The implementation of the Consumer Rights Directive in Belgium was part of the broader reform of the Belgian economic legislation. In 2013 a new Code on economic law was introduced that codified a major part of the scattered economic legislation. The main provisions implementing the Consumer Rights Directive can be found in Book VI ‘Market practices and consumer protection’ that replaces the former Act of 6 April 2010 on market practices and consumer protection (hereinafter ‘Market Practices Act’). In addition, Book XIV was adopted, entitled ‘Market practices and consumer protection concerning liberal professions’.
Both Book VI and Book XIV entered into force on 31 May 2014. The definitions that determine the scope of application of these Books can be found in Book I of the Code of Economic Law, the sanctions in Book XV. Book XVII of the Code of Economic Law regulates the action for injunction and the new collective action for damages.
Most provisions of the Directive were copied quasi literally. No changes were made to the Belgian Civil Code, notwithstanding the fact that the Consumer Sales Directive was implemented into the Civil Code and that the provisions on consumer sales are thus part of the Civil Code.
This contribution aims to set the broader scene of the consumer protection landscape in Belgium (sections 2–4) and gives an overview of the main choices that were made when the Consumer Rights Directive was implemented in Belgian law (sections 5–10). It also briefly discusses the possible influence of CESL on Belgian law (section 11).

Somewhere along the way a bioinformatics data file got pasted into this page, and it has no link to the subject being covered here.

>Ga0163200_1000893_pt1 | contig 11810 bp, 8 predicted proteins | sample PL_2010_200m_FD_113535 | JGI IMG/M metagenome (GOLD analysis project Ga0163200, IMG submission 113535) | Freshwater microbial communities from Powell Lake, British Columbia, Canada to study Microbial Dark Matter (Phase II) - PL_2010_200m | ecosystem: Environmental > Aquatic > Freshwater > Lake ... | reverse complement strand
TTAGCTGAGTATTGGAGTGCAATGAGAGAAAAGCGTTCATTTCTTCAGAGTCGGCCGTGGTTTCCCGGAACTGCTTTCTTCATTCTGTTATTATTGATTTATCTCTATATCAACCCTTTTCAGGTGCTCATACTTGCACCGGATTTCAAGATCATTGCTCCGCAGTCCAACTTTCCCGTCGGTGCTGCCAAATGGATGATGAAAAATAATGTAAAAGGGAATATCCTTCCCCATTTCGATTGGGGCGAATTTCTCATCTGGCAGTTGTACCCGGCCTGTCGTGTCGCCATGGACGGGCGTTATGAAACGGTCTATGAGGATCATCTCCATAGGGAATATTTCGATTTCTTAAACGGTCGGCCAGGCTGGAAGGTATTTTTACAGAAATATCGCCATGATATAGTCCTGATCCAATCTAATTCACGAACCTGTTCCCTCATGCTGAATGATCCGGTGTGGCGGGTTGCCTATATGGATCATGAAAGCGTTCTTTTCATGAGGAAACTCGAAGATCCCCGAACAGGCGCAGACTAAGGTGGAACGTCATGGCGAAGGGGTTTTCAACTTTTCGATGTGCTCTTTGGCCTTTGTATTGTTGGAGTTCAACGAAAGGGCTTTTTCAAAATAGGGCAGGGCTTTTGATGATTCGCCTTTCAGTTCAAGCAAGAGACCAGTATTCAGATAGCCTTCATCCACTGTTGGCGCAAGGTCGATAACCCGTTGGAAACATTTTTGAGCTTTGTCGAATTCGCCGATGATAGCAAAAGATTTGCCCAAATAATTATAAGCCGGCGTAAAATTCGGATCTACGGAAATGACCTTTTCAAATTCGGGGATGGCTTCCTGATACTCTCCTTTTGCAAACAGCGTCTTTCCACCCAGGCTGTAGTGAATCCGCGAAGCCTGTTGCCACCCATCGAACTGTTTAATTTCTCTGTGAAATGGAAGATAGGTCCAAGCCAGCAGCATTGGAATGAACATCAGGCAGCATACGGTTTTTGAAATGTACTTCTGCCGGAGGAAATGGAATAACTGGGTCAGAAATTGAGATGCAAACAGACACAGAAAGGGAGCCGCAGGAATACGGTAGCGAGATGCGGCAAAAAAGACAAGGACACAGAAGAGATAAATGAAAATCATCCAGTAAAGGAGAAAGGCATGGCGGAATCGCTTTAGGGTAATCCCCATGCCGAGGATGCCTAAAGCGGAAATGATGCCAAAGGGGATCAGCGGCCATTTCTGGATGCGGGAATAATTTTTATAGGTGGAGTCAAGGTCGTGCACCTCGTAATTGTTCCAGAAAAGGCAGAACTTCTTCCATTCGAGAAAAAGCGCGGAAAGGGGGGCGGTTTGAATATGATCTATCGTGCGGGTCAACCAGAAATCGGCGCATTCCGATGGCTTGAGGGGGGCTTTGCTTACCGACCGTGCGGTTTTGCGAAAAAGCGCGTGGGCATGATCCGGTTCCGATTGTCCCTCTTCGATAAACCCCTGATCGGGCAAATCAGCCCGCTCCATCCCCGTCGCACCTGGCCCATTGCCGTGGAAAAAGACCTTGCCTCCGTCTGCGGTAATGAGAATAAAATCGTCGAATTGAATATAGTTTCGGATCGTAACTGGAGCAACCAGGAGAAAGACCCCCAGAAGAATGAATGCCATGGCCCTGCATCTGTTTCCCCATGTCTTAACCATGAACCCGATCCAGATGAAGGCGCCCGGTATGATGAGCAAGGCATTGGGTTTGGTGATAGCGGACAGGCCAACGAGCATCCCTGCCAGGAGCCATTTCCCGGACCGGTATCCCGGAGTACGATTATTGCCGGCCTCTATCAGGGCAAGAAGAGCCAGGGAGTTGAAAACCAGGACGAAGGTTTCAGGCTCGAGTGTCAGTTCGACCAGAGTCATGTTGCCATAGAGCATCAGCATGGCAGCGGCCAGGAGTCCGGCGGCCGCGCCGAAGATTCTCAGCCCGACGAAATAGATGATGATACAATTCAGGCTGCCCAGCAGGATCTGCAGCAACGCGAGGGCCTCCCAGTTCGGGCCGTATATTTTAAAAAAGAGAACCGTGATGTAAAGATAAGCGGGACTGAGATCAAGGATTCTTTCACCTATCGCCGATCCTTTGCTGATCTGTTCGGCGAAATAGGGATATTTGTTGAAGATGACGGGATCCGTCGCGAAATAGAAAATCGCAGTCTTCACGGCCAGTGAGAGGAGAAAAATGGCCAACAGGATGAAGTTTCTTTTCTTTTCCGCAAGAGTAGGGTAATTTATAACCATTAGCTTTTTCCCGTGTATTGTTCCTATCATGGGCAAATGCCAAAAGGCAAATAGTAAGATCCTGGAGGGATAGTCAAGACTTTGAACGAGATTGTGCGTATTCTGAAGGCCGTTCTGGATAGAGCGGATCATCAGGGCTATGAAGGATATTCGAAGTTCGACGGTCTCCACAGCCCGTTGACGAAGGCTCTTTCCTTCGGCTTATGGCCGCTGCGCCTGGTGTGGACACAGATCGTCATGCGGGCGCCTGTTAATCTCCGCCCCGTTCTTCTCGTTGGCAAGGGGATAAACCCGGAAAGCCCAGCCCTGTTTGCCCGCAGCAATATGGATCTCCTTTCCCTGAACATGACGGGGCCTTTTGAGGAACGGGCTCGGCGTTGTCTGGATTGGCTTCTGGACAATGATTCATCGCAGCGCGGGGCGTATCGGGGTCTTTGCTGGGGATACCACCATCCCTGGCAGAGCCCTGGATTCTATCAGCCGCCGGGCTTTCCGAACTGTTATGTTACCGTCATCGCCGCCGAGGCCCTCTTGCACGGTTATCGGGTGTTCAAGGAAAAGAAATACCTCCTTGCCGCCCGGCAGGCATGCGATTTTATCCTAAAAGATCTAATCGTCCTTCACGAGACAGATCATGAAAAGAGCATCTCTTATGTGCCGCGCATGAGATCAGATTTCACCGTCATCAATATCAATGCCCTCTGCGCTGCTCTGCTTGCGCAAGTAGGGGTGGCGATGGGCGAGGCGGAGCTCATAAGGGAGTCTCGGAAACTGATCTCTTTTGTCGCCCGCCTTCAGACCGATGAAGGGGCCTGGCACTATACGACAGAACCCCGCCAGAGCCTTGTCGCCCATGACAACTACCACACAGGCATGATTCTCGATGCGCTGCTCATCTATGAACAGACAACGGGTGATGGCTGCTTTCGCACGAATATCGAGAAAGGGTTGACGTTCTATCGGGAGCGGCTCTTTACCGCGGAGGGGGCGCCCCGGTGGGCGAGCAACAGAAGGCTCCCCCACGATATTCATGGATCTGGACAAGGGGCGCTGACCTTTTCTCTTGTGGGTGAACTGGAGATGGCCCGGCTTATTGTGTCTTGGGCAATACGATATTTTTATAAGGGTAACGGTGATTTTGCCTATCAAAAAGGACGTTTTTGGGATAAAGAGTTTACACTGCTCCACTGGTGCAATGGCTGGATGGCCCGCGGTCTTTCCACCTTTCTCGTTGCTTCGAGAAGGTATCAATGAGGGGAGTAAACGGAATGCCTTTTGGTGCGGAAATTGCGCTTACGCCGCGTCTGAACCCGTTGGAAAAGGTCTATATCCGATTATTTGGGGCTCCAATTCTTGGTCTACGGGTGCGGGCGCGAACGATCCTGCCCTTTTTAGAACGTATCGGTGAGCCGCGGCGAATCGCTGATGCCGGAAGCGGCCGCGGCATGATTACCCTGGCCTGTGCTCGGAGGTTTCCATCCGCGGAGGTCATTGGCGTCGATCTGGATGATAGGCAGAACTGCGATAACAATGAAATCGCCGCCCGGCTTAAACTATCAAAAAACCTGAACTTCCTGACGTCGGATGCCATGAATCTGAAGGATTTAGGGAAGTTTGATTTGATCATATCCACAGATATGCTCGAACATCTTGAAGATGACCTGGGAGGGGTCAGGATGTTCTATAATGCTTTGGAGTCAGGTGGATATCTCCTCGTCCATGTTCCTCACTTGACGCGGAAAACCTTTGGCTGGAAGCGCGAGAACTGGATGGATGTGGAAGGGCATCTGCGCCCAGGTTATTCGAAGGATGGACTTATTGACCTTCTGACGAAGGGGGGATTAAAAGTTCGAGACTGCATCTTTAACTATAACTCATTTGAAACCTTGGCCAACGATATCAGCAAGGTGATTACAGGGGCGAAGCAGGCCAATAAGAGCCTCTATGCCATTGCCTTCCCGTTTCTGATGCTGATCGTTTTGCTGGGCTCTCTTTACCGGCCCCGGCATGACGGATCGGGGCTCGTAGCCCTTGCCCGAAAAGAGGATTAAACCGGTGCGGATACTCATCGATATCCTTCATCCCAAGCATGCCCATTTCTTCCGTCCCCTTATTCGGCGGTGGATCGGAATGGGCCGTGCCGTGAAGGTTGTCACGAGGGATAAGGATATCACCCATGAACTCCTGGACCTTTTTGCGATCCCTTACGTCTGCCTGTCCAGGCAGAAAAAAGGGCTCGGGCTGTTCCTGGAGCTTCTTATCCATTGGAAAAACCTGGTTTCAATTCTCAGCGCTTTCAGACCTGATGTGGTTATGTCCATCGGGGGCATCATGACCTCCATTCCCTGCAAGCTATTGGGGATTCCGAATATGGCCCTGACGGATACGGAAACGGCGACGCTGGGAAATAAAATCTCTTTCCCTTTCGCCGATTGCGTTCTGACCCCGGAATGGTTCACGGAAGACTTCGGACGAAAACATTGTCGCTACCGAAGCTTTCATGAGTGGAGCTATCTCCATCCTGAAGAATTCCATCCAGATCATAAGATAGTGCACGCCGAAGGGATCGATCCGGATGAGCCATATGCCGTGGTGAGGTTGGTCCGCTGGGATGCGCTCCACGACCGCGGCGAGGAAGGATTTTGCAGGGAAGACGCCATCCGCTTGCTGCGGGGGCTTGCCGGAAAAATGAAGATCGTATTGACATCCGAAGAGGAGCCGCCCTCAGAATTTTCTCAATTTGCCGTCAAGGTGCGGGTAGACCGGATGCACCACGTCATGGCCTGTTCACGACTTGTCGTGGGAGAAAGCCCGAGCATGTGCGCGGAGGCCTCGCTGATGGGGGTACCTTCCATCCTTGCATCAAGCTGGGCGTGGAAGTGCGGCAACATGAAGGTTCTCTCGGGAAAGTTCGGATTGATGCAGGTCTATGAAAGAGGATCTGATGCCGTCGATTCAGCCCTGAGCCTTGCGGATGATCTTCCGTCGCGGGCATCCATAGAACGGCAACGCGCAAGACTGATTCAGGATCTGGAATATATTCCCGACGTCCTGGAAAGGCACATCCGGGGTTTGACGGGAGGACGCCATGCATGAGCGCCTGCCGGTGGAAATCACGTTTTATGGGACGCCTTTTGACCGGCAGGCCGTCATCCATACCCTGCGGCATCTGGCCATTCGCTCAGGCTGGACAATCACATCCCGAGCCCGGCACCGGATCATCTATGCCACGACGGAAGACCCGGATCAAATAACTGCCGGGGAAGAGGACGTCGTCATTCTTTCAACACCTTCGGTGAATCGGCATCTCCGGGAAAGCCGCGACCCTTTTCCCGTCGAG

CONSUMER (CONTRACT) LAW AND CONSUMER SALES LAW IN BELGIUM
Unlike Italy, but also, inter alia, France and Luxemburg, Belgium does not have a consumer law code. However, the 2010 Market Practices and Consumer Protection Act was generally considered to be the general consumer protection Act as it gathered the most important consumer law provisions together. The Market Practices Act was complemented by several specific consumer protection Acts (inter alia, on consumer credit, timesharing, travel contracts, debt collection, product liability etc.).
The 2010 Market Practices Act replaced the 1991 Trade Practices and Consumer Protection Act, which had replaced the 1971 Trade Practices Act. The general consumer protection Act thus finds its origin in trade practices legislation.